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Last Updated on April 19, 2021

How to Create a Delicious and Healthy Meal Plan for the Week

How to Create a Delicious and Healthy Meal Plan for the Week
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Meal plans are a great way to cut down waste, make shopping for food quicker and easier, and stick to healthy choices. But what makes a healthy meal plan for the week, and how do you know what to include?

Firstly, there is no healthy meal plan that works for everyone. At different stages of your life, you will need different levels of nutrients, but there are some general principles that you can follow, and then adjust as necessary. Here’s how to create a healthy meal plan for the week.

The Backbone of Your Healthy Meal Plan

For the vast majority of adults, these practical tips should be the backbone of your meal plan:

  • A range of fruits and vegetables
  • Whole grain carbohydrates (brown rice, brown bread, millet, bulgar wheat, etc.)
  • Fermented foods such as kefir, kimchi, and sauerkraut
  • Unsaturated fats such as extra virgin olive oil, rapeseed oil, avocados, and nuts
  • Two portions of oily fish, such as salmon, per week (or nuts and seeds if you don’t eat fish)
  • A handful of nuts and seeds a day
  • Aim for 30g of fiber a day
  • Eat a range of beans and pulses (such as chickpeas, kidney beans, black beans, and lentils)
  • Drink approximately 8 glasses of water a day[1]

Calorie Counting

A calorie is the energy required to raise the temperature of 1g water from 14.5 to 15.5°Celsius. This is calculated in a laboratory, by burning the food. However, the food is not “burnt” in our bodies, and people’s metabolism and energy expenditure vary, so it’s a very rough estimate. This is also why losing weight can be a tricky process.

The absorption and, therefore, how much energy is available for you to use, is also affected by how the food is processed. An example of this is sweetcorn. If you grind it down into a powder and make a tortilla, you will absorb far more calories than if you eat whole sweetcorn kernels.

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Another concern with calories is that instead of thinking about nutrient quality, it promotes prioritizing quantity. For example, there is a huge difference in the number of nutrients you could consume in 500 calories of fruit and vegetables, versus 500 calories of ice cream, so you need to think about this when creating your healthy meal plan for the week.

Also the number of calories you need varies according to so many factors, such as age, gender, lifestyle, and activity level, that it is hard to accurately predict exactly how many you need. Instead, I prefer to recommend a general principle of how to balance your plate and a reminder to eat mindfully when you are physically hungry, not because of an emotional trigger.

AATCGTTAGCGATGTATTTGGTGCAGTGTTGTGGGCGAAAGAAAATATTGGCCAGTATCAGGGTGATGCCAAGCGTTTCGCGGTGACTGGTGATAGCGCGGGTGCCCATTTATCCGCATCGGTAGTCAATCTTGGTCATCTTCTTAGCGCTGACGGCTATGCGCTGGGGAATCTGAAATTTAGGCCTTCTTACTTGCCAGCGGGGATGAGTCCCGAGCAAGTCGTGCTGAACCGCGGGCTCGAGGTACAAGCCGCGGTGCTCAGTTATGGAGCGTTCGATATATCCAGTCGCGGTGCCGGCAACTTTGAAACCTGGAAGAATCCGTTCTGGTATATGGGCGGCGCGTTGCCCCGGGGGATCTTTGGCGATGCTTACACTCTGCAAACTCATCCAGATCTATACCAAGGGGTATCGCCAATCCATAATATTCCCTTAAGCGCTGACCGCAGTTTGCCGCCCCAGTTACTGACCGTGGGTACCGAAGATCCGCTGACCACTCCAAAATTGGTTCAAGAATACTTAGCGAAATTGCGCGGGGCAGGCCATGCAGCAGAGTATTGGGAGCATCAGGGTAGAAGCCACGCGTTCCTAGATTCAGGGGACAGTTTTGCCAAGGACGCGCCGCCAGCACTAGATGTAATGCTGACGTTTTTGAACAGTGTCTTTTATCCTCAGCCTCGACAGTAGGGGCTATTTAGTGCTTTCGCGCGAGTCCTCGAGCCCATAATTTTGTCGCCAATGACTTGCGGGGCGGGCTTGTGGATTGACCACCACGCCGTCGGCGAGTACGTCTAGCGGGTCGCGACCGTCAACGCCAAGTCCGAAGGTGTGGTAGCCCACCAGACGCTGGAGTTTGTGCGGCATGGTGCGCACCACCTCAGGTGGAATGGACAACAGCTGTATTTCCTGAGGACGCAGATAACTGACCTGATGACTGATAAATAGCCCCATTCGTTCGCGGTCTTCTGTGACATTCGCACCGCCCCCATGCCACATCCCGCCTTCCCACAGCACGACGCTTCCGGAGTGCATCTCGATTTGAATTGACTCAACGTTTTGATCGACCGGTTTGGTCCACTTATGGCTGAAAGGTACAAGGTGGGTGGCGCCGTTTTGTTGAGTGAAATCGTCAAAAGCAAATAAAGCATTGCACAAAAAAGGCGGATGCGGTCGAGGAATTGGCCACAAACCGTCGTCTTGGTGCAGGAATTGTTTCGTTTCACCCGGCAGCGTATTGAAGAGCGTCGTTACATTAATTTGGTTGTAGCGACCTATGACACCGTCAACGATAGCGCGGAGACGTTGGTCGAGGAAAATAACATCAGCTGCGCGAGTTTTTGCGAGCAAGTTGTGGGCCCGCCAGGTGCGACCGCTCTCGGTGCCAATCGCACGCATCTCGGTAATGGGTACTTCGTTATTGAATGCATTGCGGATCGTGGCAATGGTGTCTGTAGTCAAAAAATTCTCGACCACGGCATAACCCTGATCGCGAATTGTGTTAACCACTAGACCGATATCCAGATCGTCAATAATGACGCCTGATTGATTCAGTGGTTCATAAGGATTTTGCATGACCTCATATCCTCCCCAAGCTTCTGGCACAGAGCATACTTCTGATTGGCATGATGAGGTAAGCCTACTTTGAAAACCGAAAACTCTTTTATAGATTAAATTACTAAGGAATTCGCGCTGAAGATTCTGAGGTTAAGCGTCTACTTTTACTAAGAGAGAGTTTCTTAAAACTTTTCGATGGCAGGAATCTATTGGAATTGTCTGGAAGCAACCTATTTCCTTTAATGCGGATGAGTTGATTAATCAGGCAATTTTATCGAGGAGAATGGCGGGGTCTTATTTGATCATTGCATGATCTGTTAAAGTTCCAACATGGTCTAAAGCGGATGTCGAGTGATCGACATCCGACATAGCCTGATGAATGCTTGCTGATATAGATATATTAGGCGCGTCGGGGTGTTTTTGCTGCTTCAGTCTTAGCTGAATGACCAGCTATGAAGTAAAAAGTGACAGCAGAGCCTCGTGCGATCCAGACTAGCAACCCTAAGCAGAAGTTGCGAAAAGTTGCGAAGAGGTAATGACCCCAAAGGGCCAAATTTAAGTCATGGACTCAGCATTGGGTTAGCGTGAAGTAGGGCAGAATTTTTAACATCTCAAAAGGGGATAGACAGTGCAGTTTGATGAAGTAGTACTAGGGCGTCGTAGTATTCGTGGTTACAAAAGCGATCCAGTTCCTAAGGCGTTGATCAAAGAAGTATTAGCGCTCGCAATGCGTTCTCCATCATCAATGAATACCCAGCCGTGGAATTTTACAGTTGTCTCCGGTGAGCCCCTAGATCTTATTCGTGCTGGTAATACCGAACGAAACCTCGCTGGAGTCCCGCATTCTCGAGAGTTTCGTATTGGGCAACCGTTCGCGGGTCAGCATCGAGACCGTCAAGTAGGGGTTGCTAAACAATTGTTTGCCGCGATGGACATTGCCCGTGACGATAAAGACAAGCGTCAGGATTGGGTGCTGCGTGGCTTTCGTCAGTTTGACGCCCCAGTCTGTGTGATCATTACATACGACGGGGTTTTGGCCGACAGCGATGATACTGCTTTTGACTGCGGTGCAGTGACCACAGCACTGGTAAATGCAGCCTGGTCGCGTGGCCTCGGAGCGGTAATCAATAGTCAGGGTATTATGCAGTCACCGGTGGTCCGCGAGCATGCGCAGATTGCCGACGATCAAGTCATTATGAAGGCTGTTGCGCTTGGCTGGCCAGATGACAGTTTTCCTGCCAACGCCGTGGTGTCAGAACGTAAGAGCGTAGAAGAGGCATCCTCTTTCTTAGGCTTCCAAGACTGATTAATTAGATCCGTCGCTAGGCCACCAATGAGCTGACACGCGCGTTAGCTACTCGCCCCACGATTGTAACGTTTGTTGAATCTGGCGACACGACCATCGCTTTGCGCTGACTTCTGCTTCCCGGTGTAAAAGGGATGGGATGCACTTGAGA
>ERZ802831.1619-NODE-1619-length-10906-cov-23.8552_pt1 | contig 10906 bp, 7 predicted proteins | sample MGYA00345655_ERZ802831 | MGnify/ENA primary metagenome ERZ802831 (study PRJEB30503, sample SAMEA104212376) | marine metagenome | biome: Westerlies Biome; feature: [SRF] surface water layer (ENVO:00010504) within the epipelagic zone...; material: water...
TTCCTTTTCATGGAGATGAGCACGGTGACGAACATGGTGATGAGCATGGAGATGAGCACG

How to Balance Your Plate

When thinking of your healthy meal plan for weight loss or just a healthier lifestyle, for breakfast, lunch, and dinner, your plate should contain approximately:

  • Fruit and vegetables (1/2 plate)
  • Whole grains (1/4 plate)
  • Lean protein (1/4 plate)
  • A spoon of unsaturated oil

How to build a balanced plate

    This will help you when you think of each meal to work out what to include and approximate portion sizes[2].

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    If all of this feels overwhelming, and you’re convinced that you just don’t have time for all of this planning, check out Lifehack’s 4 Step Guide to Creating More Time Out of a Busy Schedule. It will help you get organized and find the time you need to start living a healthier life.

    Your Healthy Meal Plan for the Week

    Check out the following healthy meal plan for seven days of meals and snacks to get you started with meal prep and planning done the right way.

    Monday

    Breakfast
    • Overnight oats, with chia seeds, quinoa, and milk or fortified plant-based milk
    • 1 grapefruit
    Snack
    • A handful of mixed nuts
    Lunch
    • Grilled tofu with a green salad and bulgar wheat
    • A piece of fruit
    Snack
    • Apple slices with nut butter
    Dinner
    • Tofu and salmon
    • Miso brown rice
    • Spring greens

    Tuesday

    Breakfast
    • Two hard-boiled eggs
    • Two slices whole wheat toast
    • 1 cup of low-fat milk or plant-based milk
    • 1 banana
    Snack
    • 1 cup of plain yogurt with a spoonful of honey
    Lunch
    • A turkey sandwich (turkey breast meat, tomato slices, lettuce, on two slices of whole wheat bread)
    • 1 small cup of vegetable soup
    Snack
    • 1 cup of grapes
    Dinner
    • Vegetable curry
    • Daal
    • Brown rice

    Wednesday

    Breakfast
    • 1 whole-wheat English muffin with peanut or almond butter
    • 1 orange